Most fishermen talk about the “good ol’ days,” but lots of old and young fishermen only have to think to 2012 to come up with good ol’ memories.
Remember last spring? Remember how spring came early, then stayed? The cold fronts stayed up north, and the southern half of Louisiana was covered in gentle breezes and even more gentle rains. Sure, the big rivers came up on the spring floods, but the waters subsided gradually, and we didn’t have to face another catastrophe like the nation’s worst oil spill or recover from the nation’s worst storm.
Remember how speckled trout turned on in the middle of March and didn’t turn off until sometime in August? There was some speculation that catches dwindled because the fishermen were tired: August was extra hot.
Then came Isaac, and so many of our friends faced hardship, the kind that made those among us who suffered the same calamities during Katrina, Rita, Gustav and Ike feel their pain and try to help them through it.
But what about this year?
Too much wind. Too much rain. Too many cold fronts, and too much north winds that have come with the fronts.
What looked like a good start to the spring brown shrimp season — these critters move into the estuaries to grow — is a frown now.
State marine biologist Mark Schexnayder answered the question about the brown shrimp season last week with a question: “You’re wearing a jacket today?”
That answer alone is an indication that we in for a seventh-straight down brown shrimp season. Cold water temperatures means slow-growing shrimp, a delay in the opening of that much-anticipated shrimp season. Add the chill with north winds that push brown shrimp from the estuaries into the open Gulf of Mexico, and prayers are needed for a quick turnaround to more balmy conditions.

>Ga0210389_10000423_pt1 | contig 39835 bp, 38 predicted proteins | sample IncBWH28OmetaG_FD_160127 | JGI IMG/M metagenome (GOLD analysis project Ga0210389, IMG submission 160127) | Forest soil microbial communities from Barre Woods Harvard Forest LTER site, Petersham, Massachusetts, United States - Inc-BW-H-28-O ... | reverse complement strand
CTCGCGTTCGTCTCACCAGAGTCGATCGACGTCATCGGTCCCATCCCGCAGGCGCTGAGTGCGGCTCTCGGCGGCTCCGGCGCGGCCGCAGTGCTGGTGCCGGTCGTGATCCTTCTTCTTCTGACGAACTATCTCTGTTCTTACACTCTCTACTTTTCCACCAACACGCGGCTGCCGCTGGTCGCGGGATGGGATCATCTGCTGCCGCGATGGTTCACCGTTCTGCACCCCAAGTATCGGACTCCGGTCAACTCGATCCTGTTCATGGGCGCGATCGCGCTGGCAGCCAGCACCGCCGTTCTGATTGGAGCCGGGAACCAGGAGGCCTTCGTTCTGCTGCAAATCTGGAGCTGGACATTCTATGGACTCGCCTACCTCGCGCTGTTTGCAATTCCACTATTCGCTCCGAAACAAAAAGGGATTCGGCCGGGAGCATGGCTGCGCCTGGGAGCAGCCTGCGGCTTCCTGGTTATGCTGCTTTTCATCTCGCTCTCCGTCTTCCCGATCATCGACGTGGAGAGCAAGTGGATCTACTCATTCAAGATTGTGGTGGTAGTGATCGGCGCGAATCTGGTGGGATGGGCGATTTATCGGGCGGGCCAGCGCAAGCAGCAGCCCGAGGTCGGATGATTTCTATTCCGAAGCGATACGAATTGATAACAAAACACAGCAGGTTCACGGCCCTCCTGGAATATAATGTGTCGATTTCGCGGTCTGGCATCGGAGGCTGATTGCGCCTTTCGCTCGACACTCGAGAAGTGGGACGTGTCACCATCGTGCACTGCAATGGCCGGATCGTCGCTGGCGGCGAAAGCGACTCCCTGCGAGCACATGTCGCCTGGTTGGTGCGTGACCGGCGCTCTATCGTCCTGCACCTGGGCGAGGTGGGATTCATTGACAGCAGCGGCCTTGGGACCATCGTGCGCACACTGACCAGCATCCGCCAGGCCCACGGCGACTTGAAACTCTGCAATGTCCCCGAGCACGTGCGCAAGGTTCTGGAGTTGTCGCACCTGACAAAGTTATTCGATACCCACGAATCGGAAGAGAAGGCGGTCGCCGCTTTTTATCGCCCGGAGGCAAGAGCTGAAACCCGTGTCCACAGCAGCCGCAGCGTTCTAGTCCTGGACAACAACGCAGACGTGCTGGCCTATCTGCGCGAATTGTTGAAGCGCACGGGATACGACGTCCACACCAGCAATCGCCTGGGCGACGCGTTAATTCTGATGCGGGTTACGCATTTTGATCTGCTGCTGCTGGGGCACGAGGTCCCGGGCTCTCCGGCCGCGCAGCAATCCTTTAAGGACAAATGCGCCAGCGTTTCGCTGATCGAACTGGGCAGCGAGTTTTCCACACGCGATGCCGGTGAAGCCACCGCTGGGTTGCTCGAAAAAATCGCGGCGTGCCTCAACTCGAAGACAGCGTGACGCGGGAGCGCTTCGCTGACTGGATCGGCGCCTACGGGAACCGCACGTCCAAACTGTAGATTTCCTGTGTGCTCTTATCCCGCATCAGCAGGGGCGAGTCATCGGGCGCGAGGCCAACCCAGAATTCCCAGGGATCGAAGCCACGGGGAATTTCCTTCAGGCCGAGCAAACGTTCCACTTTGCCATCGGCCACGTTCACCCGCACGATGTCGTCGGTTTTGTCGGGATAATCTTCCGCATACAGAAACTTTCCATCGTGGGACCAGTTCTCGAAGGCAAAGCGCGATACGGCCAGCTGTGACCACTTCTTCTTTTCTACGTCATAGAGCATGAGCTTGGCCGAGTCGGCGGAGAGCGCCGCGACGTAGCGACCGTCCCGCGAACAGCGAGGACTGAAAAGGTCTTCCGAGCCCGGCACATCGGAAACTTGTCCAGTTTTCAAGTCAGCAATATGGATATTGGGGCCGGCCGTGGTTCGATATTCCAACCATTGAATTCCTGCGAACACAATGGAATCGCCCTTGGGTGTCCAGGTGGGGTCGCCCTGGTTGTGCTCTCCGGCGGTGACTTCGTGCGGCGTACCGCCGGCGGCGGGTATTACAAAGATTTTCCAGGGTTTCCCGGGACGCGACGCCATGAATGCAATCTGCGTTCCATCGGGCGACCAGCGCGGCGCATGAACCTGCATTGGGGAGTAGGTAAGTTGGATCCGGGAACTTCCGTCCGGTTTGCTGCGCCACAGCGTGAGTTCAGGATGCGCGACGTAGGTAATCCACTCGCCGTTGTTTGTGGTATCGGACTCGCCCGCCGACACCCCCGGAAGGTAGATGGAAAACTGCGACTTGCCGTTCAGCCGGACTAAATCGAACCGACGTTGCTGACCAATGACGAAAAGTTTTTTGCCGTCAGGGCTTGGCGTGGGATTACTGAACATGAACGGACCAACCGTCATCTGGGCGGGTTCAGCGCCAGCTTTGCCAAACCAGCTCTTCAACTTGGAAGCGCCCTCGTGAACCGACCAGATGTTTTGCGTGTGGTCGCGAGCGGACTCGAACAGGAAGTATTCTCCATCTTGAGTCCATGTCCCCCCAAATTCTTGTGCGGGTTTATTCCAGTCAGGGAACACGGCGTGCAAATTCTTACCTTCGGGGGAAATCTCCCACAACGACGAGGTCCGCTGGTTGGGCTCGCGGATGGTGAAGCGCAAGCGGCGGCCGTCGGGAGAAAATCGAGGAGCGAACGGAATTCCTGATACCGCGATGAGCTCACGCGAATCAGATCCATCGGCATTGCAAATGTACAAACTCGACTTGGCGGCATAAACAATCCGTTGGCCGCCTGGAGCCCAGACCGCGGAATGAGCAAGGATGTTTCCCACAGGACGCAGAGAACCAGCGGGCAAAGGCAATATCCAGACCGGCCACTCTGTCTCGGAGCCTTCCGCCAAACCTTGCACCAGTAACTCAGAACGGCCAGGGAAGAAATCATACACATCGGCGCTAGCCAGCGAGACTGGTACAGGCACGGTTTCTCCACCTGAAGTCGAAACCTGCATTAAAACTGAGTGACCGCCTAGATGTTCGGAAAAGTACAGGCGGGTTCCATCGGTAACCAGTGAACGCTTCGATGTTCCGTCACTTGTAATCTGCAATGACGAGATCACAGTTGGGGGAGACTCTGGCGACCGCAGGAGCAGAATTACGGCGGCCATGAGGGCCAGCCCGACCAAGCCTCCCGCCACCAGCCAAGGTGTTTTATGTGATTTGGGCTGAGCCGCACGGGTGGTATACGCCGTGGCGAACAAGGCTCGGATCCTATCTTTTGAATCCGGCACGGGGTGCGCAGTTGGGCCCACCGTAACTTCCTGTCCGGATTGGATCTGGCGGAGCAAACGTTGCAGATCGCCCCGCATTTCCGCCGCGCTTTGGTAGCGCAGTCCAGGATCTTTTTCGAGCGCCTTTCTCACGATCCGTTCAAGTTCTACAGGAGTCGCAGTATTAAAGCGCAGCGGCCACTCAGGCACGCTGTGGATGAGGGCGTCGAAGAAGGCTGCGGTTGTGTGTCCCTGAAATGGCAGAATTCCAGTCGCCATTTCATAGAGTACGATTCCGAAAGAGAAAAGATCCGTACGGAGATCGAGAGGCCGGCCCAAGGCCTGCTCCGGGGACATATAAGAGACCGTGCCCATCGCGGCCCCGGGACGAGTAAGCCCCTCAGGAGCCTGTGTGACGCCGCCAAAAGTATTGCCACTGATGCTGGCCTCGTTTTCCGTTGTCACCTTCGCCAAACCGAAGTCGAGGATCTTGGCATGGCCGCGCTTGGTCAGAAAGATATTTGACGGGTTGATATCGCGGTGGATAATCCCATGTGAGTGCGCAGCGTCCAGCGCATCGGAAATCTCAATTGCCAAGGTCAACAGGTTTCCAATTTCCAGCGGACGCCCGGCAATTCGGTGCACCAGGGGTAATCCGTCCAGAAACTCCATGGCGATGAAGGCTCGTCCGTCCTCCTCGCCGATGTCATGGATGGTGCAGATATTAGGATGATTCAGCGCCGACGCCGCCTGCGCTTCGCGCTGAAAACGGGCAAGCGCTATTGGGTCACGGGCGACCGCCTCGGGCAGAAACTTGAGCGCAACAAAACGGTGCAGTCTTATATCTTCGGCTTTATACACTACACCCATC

While the moans become audible when considering the lack of shrimp for a boil, a gumbo or the season’s first stuffed bell peppers, trout fishermen have a stake in the brown shrimp season, too.
It’s the brown shrimp that move speckled trout into the coastal bays. It’s that abundant food source that awakens trout for a feeding spree that lasts through the spring into the summer.
It’s why, in the first days of April, that coastal fishing reports contain the words “cocaho minnows” and not shrimp or shrimp-imitating lures are catching speckled trout.
Specks are being caught: Lake Boudreaux has been hot, and most fish there are running 2-4 pounds, and while chartreuse soft plastics are working, the biggest fish, a near 7-pounder came on a live cocaho under a cork.
When conditions allow, anglers are finding trout along the barrier islands, but those days have been few and far between. Try topwaters there and large soft-plastics on jigheads and large swimbaits.
Judging from comments from charter skippers, it’s not that trout aren’t there, but the conditions and the food sources are far from ideal and far from the good ol’ days of 2012.